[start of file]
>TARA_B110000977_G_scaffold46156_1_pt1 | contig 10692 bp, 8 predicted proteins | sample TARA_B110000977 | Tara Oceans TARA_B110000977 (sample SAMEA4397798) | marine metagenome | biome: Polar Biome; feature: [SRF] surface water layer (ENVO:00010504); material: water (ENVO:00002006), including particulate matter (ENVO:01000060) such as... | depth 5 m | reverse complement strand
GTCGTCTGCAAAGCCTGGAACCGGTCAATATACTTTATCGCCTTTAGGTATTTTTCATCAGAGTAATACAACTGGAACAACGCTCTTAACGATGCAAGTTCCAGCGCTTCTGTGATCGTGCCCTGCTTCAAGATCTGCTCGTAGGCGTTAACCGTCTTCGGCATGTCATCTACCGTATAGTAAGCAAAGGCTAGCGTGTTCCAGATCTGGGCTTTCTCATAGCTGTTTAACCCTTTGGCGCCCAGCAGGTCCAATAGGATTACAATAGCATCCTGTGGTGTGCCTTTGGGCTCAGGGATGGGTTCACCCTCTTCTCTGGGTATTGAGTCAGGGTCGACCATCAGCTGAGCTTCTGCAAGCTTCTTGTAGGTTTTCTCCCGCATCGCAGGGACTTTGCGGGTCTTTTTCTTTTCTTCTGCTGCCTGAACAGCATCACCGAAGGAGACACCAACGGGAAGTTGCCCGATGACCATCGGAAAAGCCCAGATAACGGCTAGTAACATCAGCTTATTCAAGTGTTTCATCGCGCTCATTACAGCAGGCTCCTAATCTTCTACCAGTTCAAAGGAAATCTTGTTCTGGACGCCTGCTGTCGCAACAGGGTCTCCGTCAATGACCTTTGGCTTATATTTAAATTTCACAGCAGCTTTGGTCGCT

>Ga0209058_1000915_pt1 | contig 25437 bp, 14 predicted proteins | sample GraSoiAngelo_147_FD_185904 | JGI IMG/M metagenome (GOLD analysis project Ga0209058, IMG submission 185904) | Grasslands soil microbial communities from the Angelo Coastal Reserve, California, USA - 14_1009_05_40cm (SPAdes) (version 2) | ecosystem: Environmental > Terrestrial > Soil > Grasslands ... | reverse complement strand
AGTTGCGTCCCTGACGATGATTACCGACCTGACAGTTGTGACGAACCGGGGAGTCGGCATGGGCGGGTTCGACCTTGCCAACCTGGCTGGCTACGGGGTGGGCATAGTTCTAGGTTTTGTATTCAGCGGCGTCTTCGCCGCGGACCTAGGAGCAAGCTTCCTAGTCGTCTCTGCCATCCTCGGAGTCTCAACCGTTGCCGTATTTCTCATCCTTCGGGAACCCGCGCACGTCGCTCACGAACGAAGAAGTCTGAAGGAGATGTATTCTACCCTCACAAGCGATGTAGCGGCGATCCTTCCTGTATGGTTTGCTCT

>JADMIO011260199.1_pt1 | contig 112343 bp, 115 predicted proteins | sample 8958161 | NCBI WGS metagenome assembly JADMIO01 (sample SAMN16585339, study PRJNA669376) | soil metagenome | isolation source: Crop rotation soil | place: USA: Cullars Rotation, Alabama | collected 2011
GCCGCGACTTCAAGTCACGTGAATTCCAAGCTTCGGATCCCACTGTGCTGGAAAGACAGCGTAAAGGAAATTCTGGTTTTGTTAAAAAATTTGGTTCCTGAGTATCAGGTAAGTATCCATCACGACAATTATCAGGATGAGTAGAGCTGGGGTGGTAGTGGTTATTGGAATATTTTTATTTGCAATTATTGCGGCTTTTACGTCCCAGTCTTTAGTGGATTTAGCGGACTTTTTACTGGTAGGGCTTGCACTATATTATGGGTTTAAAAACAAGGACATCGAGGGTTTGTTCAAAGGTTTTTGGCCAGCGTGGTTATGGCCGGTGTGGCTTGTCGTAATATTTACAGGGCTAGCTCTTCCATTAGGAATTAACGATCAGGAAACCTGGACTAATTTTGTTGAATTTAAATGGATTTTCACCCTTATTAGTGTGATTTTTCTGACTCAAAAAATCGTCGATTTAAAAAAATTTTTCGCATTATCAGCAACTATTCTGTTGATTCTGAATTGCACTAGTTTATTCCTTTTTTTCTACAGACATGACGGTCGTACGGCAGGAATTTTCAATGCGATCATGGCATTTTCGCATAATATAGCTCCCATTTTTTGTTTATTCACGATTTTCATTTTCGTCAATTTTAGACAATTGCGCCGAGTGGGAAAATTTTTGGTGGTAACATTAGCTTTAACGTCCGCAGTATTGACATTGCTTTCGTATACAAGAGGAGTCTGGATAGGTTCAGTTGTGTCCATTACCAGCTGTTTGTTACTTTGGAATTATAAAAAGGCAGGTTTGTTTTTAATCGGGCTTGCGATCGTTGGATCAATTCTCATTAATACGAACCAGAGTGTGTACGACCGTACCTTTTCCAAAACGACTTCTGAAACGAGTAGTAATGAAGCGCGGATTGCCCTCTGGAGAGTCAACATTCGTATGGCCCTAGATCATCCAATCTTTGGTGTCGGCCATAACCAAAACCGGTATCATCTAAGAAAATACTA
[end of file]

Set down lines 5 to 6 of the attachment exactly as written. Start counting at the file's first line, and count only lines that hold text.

>JADMIO011260199.1_pt1 | contig 112343 bp, 115 predicted proteins | sample 8958161 | NCBI WGS metagenome assembly JADMIO01 (sample SAMN16585339, study PRJNA669376) | soil metagenome | isolation source: Crop rotation soil | place: USA: Cullars Rotation, Alabama | collected 2011
GCCGCGACTTCAAGTCACGTGAATTCCAAGCTTCGGATCCCACTGTGCTGGAAAGACAGCGTAAAGGAAATTCTGGTTTTGTTAAAAAATTTGGTTCCTGAGTATCAGGTAAGTATCCATCACGACAATTATCAGGATGAGTAGAGCTGGGGTGGTAGTGGTTATTGGAATATTTTTATTTGCAATTATTGCGGCTTTTACGTCCCAGTCTTTAGTGGATTTAGCGGACTTTTTACTGGTAGGGCTTGCACTATATTATGGGTTTAAAAACAAGGACATCGAGGGTTTGTTCAAAGGTTTTTGGCCAGCGTGGTTATGGCCGGTGTGGCTTGTCGTAATATTTACAGGGCTAGCTCTTCCATTAGGAATTAACGATCAGGAAACCTGGACTAATTTTGTTGAATTTAAATGGATTTTCACCCTTATTAGTGTGATTTTTCTGACTCAAAAAATCGTCGATTTAAAAAAATTTTTCGCATTATCAGCAACTATTCTGTTGATTCTGAATTGCACTAGTTTATTCCTTTTTTTCTACAGACATGACGGTCGTACGGCAGGAATTTTCAATGCGATCATGGCATTTTCGCATAATATAGCTCCCATTTTTTGTTTATTCACGATTTTCATTTTCGTCAATTTTAGACAATTGCGCCGAGTGGGAAAATTTTTGGTGGTAACATTAGCTTTAACGTCCGCAGTATTGACATTGCTTTCGTATACAAGAGGAGTCTGGATAGGTTCAGTTGTGTCCATTACCAGCTGTTTGTTACTTTGGAATTATAAAAAGGCAGGTTTGTTTTTAATCGGGCTTGCGATCGTTGGATCAATTCTCATTAATACGAACCAGAGTGTGTACGACCGTACCTTTTCCAAAACGACTTCTGAAACGAGTAGTAATGAAGCGCGGATTGCCCTCTGGAGAGTCAACATTCGTATGGCCCTAGATCATCCAATCTTTGGTGTCGGCCATAACCAAAACCGGTATCATCTAAGAAAATACTA